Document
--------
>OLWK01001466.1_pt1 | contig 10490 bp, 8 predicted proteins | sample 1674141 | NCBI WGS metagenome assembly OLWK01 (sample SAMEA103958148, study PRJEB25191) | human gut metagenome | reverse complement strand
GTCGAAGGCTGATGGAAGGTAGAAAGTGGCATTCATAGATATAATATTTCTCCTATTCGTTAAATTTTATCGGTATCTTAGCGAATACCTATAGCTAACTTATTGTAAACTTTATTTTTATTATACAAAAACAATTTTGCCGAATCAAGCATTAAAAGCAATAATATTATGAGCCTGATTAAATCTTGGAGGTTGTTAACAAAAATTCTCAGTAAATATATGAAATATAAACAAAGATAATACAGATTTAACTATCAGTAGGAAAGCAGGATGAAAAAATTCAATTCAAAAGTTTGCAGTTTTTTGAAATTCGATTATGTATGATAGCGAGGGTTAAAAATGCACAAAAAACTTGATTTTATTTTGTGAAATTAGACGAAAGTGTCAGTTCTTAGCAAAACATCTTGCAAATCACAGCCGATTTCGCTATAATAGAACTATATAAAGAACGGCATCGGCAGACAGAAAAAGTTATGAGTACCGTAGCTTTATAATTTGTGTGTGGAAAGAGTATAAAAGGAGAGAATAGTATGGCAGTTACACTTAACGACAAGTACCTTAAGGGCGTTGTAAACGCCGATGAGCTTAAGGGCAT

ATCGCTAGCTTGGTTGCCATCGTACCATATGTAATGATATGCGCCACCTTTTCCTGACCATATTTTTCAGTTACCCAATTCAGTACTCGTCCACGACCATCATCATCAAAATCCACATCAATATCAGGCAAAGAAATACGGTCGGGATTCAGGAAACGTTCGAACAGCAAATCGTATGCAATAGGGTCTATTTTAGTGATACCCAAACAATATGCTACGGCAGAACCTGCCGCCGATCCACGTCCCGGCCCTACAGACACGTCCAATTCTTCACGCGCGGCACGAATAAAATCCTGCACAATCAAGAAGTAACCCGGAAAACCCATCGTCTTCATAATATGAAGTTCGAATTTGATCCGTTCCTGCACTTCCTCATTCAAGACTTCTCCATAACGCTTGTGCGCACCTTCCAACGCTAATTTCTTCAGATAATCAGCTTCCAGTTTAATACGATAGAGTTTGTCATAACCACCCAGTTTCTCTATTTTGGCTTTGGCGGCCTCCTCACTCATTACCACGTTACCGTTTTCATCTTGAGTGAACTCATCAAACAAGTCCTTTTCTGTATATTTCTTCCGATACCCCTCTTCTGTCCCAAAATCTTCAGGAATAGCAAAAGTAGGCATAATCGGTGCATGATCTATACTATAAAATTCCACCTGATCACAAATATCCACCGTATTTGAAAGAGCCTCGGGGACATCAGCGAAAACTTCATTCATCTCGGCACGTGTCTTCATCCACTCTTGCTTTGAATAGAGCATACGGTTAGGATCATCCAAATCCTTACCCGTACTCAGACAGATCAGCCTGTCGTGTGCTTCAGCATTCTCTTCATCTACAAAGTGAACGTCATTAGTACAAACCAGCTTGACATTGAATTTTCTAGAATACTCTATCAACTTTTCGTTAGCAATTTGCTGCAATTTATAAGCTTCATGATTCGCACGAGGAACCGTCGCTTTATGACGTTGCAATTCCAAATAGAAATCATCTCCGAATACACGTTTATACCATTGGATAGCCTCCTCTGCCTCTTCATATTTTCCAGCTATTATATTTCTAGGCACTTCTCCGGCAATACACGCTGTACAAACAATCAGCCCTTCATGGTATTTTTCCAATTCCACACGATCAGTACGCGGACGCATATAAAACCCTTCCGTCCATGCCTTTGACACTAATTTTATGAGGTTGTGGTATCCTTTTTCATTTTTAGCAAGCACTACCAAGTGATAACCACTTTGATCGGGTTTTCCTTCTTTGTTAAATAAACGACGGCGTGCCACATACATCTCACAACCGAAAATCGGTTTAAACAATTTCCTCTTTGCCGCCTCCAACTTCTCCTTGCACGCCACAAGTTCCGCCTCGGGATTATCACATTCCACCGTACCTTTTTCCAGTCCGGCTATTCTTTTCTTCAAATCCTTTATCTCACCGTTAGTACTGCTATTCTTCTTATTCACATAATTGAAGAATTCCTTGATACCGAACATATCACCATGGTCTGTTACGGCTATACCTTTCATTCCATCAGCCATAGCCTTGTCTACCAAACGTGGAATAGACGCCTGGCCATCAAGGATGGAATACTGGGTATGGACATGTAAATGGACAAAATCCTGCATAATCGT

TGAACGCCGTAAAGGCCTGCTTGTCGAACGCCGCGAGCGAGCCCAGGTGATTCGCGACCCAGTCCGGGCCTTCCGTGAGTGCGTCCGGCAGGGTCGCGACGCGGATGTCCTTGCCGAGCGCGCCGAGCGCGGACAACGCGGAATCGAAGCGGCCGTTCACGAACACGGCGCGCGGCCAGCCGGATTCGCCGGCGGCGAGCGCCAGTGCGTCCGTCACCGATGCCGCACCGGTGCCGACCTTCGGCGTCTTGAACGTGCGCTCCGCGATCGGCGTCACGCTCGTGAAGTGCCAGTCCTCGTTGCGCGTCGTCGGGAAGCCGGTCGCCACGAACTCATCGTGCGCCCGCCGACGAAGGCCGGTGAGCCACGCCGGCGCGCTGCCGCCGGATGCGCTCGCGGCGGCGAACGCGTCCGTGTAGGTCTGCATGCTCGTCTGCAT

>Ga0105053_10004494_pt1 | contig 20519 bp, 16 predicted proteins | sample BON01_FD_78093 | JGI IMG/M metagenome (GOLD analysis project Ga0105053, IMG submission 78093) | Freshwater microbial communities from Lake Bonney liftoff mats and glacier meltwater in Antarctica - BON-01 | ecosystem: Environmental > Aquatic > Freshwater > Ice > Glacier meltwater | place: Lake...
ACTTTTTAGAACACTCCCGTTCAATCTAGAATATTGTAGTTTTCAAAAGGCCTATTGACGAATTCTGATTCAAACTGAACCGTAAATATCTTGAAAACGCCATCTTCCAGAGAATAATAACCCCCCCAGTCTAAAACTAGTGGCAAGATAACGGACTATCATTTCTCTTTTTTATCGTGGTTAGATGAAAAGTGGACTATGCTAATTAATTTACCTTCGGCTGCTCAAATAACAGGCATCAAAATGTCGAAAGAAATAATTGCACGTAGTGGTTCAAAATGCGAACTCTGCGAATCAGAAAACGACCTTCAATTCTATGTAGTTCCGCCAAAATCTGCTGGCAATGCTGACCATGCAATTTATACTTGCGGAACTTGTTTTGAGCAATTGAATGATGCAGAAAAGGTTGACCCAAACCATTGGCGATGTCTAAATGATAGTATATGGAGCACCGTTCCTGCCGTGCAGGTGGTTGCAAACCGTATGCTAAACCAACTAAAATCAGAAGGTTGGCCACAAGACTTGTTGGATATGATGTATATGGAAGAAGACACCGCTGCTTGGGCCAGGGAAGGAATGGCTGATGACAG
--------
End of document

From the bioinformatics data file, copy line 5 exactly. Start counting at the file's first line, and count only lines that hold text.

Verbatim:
>Ga0105053_10004494_pt1 | contig 20519 bp, 16 predicted proteins | sample BON01_FD_78093 | JGI IMG/M metagenome (GOLD analysis project Ga0105053, IMG submission 78093) | Freshwater microbial communities from Lake Bonney liftoff mats and glacier meltwater in Antarctica - BON-01 | ecosystem: Environmental > Aquatic > Freshwater > Ice > Glacier meltwater | place: Lake...